Does Honey Expire?
Technically no, honey does not expire. So long as the liquid is stored in an airtight jar and kept away from excess moisture, honey remains safe to eat for decades (or longer). In fact, ancient Egyptian archaeological sites have yielded jars of honey dating thousands of years old…and the honey was still perfectly preserved. The reason for honey’s infinite shelf life lies in its biological makeup: with a high sugar content and low water content, honey is also antibacterial and has a low pH.
However, just because honey can last forever if stored correctly, doesn’t mean the liquid won’t undergo some changes. Honey can change colors and texture, going from clear to smoky, from smooth to granular. These changes are completely harmless unless the honey has been contaminated by bacteria, and/ or exposed to moisture. How to tell if honey has gone bad? A sour, instead of a sweet taste, is the classic sign.

Types of Honey
It may be easy to assume there’s only one type of honey, being that it is a golden liquid made by bees, but this couldn’t be further from the truth. In fact, there are over 300 types of honey in the US alone! This all comes down to what flowers bees take their nectar from, which affects the flavor and color of honey produced. For example, buckwheat nectar has a malty, molasses like taste and is nearly black in color, while the extremely popular clover honey is very light in color and has a sweet, mild taste.

Uses and Health Benefits of Honey
Besides its use as a salve for sore throat during colds, honey is also effective at treating burns, wounds, ulcers, herpes, psoriasis, etc. as it enhances healing. A study has also shown honey as being effective in stopping the growth of cancer cells, due to the antioxidants within the liquid. Honey is also a great sugar alternative as it is low glycemic, meaning it won’t spike blood sugar, unlike regular sugar.
Contributed by Dermot Jones

Diablo Bee Classified

Deluxe 6/3 Frame Side Crank Extractor. Mounted on plywood. Used once. $300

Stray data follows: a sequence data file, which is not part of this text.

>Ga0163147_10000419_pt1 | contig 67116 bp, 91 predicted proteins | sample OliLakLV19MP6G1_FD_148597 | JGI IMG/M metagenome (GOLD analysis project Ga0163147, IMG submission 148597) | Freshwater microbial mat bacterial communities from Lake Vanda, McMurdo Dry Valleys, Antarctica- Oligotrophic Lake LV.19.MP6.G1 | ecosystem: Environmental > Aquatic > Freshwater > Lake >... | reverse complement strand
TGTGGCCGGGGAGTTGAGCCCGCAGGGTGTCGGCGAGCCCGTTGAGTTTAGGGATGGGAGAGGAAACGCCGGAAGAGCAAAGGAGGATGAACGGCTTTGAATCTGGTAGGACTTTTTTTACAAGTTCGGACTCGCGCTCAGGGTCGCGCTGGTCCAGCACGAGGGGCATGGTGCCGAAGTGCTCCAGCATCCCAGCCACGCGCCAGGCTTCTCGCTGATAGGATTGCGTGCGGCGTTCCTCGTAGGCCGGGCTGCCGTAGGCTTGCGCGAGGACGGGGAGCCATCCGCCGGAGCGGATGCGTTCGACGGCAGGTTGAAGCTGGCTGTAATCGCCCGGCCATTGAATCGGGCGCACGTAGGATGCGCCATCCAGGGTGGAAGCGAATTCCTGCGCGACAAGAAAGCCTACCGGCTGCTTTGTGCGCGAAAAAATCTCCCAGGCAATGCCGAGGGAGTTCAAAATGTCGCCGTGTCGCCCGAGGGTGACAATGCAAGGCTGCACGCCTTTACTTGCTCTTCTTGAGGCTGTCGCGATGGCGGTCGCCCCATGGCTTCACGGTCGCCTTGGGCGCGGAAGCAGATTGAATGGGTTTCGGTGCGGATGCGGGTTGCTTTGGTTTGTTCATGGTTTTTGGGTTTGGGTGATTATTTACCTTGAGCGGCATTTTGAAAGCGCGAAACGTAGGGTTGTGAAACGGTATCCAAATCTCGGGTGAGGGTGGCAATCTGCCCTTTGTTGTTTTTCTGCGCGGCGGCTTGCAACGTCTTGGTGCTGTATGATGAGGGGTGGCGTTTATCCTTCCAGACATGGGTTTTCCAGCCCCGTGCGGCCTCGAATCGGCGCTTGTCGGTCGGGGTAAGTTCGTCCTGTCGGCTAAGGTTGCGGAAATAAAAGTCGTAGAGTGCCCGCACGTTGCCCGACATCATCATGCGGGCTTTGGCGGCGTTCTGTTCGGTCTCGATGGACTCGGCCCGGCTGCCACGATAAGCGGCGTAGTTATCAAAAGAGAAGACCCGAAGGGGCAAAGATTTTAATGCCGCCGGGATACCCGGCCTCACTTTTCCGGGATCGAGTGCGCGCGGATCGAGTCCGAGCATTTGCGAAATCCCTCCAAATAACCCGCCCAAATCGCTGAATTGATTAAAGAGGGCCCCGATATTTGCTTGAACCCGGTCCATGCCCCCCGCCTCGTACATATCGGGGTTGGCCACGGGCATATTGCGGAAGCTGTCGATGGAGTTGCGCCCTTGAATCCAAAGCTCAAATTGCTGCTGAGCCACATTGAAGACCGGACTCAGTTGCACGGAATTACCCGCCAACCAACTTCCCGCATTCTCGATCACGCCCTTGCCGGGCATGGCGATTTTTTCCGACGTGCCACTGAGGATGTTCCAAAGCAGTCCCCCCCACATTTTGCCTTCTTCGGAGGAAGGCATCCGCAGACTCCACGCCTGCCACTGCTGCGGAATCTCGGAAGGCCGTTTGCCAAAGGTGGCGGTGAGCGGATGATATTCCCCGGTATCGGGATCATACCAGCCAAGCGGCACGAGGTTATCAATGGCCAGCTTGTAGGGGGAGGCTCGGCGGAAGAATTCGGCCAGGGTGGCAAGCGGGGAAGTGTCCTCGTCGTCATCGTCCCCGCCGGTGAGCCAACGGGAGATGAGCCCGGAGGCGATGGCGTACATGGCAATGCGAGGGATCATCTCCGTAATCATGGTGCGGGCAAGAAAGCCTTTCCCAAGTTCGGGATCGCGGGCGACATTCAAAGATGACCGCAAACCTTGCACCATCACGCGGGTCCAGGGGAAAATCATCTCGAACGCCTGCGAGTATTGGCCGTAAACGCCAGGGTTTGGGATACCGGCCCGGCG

Call Jim Hammill
Call 925-930-8577 to view
Located in south Walnut Creek

Liquidating a long-time beekeeping endeavor in Concord. 
For Sale: 8-frame and 10-frame Langstroth-style hive boxes and assorted equipment. 
Call Viktor Yusupov
415 706 1843

Cappings Requested
If you have unwanted cappings I will melt and clean them for the beeswax.
AND: Bee Suit Repairs
Please contact Lois Kail or 925.356.2602

The MDBA honey extractors (electric)
$20 for 1st day and $5 for days 2-5
$20 per day thereafter
For Concord area contact Lois Kail  925.356.2602
For Walnut Creek area contact Jaci Kildare at 925.708.1650

To Submit Articles or Classified Ads
Have you got something to share about bees?
Contact MDBA newsletter editor at
Deadline for submission is the 25th of each month

Announcements listed in the Diablo Bee are for the benefit of the members of the MDBA.  

Hive Box Dipping Service
Dermot Jones 
Hive dipping is an alternative to painting for wood preservation.  This process is quick, does not require space for drying, and should last much longer than paint or stain. Even better, it can sterilize equipment - including killing AFB spores, and is a recommended method for dealing  with disease risk. I have been researching this alternative technique for a few years now and this year (2021) decided to take the plunge and have a tank made. The tank is stainless, and will be  filled with a mixture of 2:1 paraffin to micro crystalline wax.  The wax is heated to 160 °  Celsius (302 °  Fahrenheit), and the boxes are  submerged for 10 minutes. The water within the boxes boils out, and it is replaced with wax. The boxes are ready to go as soon as they are dry and should last for decades.
Go to Jones Family Honey website to make an appointment.
Call 510.882.3612


If you are thinking about getting into Beekeeping or have been a Beekeeper for years and are thinking about insuring your equipment or need liability coverage, we offer a policy designed for you. Here are some of the benefits:
 Planning on selling honey at a farmer’s market? Most will require you to have liability coverage.
 Do your neighbor’s or others have concerns about the safety of your bees? The liability on this policy provides coverage for any harm your bees do including bee stings
 If a theft, vandalism or similar damage occurs to your bee boxes or other equipment you would be covered there too.
This policy costs at little at $310 per year for all these benefit and many more not listed If you would like to learn more, get a personalized quote please contact my office: or 925-866-2929 or 510-548-2929
Thanks Steve Bauer, State Farm Agent